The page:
- The Washington Times - Wednesday, July 11, 2018

Lawmakers blasted the country’s top voting equipment vendors for not doing enough to assure ballot box security this midterm election cycle on the same day a top Homeland Security official told a House panel Russian hackers do not appear to be “tampering” with U.S. election infrastructure this year as intensively as they did in 2016.

States across the country are preparing in earnest for November’s general elections, elections that will be closely watched after U.S. intelligence agencies concluded the Kremlin orchestrated a major effort to meddle in the 2016 campaign. Thirteen states hold primaries next month.

At a Senate Rules and Administration Committee’s hearing on election safety Wednesday — the panel’s second on the topic in less than a month — Democratic Sen. Mark Warner had some sharp words for Texas-based Hart InterCivic, saying the company had failed to cooperate with a cybersecurity review of its voting equipment in his home state of Virginia. Mr. Warner is also the top Democrat in the Senate’s probe into Russian interference in the 2016 election.

Peter Lichtenheld, vice president of operations for Hart InterCivic, countered that his firm enjoyed “strong working relationships” with federal, state and local election officials.

He told Mr. Warner that the over 100-year-old company had just a few customers in Virginia and that it was soon moving to different systems anyway. But when Mr. Warner continued prodding, Mr. Lichtenheld admitted Hart InterCivic did not provide Virginia with its machines for its review.

Committee Republicans also expressed anger at the level of preparation, following a Department of Homeland Security estimate that Russians had attempted to hack into at least 21 state election systems two years ago.

Several lawmakers faulted the record of Nebraska-based Election Systems and Software (ES&S), which provides services in at least 42 states. ES&S did not testify, but senators noted that it was involved in what could have been a disastrous election breach, when security researchers found voter files for more than 1.8 million Illinois residents on an unsecured Amazon server under the company’s control last year.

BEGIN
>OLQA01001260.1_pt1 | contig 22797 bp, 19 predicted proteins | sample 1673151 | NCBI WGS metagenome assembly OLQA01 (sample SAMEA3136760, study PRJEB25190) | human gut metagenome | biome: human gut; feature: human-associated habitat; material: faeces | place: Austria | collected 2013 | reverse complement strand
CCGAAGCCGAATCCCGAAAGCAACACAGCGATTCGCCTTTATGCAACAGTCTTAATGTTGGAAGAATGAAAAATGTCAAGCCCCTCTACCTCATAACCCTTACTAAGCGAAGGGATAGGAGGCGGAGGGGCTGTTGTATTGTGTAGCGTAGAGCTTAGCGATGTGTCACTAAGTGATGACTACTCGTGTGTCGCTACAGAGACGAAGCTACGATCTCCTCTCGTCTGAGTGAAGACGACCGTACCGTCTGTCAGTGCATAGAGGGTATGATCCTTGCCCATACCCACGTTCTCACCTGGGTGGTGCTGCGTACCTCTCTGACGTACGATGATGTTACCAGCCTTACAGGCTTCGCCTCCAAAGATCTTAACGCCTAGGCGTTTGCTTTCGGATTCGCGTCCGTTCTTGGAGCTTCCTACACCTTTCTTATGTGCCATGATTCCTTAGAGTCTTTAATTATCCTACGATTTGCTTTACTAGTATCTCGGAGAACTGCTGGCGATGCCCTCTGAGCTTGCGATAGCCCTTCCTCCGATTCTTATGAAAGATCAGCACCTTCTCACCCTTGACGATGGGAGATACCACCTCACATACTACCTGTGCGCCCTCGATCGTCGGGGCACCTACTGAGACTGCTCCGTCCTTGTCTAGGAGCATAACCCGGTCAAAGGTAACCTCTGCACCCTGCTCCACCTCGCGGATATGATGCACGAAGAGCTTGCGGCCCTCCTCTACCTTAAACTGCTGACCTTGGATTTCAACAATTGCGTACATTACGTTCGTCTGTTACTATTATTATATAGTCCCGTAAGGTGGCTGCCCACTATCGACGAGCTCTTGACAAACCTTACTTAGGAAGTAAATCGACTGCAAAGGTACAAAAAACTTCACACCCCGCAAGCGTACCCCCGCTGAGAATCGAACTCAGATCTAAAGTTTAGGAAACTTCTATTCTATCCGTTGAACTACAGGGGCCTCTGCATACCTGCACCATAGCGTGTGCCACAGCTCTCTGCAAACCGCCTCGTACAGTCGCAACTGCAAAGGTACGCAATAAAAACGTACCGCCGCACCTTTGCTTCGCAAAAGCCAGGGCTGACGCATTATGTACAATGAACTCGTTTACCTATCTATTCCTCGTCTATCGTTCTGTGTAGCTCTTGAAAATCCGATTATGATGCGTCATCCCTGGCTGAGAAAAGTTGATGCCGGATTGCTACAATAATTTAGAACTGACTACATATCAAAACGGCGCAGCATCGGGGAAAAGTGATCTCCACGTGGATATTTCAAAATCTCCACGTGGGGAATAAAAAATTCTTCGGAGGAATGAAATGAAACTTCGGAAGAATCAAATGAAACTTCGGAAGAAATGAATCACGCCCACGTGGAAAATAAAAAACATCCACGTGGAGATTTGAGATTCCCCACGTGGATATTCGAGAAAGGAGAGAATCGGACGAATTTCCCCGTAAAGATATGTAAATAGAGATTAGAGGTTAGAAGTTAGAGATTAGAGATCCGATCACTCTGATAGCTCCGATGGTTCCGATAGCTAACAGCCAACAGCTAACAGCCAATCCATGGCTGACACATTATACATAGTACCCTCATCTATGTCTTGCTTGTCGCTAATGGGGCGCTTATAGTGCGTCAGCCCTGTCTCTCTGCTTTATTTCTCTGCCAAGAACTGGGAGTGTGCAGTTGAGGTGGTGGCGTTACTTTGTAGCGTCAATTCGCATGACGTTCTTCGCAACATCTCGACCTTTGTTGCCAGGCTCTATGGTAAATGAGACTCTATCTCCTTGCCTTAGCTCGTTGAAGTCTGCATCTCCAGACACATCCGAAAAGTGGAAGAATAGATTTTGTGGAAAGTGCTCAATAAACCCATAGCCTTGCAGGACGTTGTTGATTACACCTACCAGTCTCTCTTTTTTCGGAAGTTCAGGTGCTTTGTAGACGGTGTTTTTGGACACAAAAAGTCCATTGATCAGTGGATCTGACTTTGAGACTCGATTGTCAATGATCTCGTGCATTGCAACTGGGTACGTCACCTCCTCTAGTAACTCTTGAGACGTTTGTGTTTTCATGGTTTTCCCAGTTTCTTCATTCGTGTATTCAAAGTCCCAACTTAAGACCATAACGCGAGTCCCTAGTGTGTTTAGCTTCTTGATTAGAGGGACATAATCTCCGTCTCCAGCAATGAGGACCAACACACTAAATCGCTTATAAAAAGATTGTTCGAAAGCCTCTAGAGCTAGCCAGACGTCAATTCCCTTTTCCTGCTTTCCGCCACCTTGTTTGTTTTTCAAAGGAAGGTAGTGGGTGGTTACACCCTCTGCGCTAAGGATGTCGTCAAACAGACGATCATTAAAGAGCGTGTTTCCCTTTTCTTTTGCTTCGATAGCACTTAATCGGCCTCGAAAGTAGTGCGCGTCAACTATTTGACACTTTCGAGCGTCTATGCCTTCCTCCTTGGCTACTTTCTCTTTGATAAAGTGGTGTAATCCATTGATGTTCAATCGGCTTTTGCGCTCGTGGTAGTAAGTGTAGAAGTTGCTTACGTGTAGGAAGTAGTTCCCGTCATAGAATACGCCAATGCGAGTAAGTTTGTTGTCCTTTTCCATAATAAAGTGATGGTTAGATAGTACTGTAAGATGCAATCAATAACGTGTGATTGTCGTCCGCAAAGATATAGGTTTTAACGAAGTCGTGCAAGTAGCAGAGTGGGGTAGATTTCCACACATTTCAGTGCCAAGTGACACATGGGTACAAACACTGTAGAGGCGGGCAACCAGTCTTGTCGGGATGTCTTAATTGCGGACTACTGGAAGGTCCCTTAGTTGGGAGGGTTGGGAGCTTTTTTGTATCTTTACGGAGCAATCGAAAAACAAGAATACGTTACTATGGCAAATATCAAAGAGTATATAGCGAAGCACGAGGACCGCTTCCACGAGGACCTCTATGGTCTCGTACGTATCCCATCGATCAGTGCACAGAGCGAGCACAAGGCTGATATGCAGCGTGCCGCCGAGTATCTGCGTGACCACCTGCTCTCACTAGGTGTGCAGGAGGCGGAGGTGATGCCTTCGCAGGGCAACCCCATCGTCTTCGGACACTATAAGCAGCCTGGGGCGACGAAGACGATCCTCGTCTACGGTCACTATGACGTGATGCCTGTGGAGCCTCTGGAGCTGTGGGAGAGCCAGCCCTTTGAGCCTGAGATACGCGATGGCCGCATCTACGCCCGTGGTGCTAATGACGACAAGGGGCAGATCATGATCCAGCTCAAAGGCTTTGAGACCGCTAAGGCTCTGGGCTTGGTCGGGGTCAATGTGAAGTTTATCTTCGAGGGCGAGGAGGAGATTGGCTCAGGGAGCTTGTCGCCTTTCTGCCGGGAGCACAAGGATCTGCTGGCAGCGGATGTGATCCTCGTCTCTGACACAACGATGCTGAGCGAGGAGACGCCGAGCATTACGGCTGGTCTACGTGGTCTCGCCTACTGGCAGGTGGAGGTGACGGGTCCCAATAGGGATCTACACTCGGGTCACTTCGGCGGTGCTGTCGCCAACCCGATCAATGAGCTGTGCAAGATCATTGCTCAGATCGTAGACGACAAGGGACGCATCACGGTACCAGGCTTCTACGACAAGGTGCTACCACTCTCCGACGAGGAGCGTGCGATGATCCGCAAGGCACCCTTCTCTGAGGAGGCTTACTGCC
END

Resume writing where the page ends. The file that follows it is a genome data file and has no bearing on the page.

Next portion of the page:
Committee Chairman Sen. Roy Blunt, Missouri Republican, said efforts to shore up security holes this year were accelerating as states tapped into a $380 million fund Congress approved earlier this year for election infrastructure improvements. Some 49 states and territories have requested approximately $350 million of the funds, Mr. Blunt said.

Separately, Homeland Security Undersecretary Christopher C. Krebs told a House Homeland Security Committee also on Capitol Hill on Wednesday that the 2018 elections “remain a potential target for Russian actors,” although evidence thus far suggests Kremlin efforts are not as targeted as in the presidential race of 2016.

“The intelligence community has yet to see any evidence of a robust campaign aimed at tampering with our election infrastructure along the lines of 2016 or influencing the make-up of the House or Senate races,” Mr. Krebs told lawmakers, adding that Russians still appeared to be using social media to inflame American cultural and social issue divisions.

Moscow is working with “social media, false-flag personas, sympathetic spokesman and other means to influence or inflame positions on opposite ends of controversial issues,” he said.


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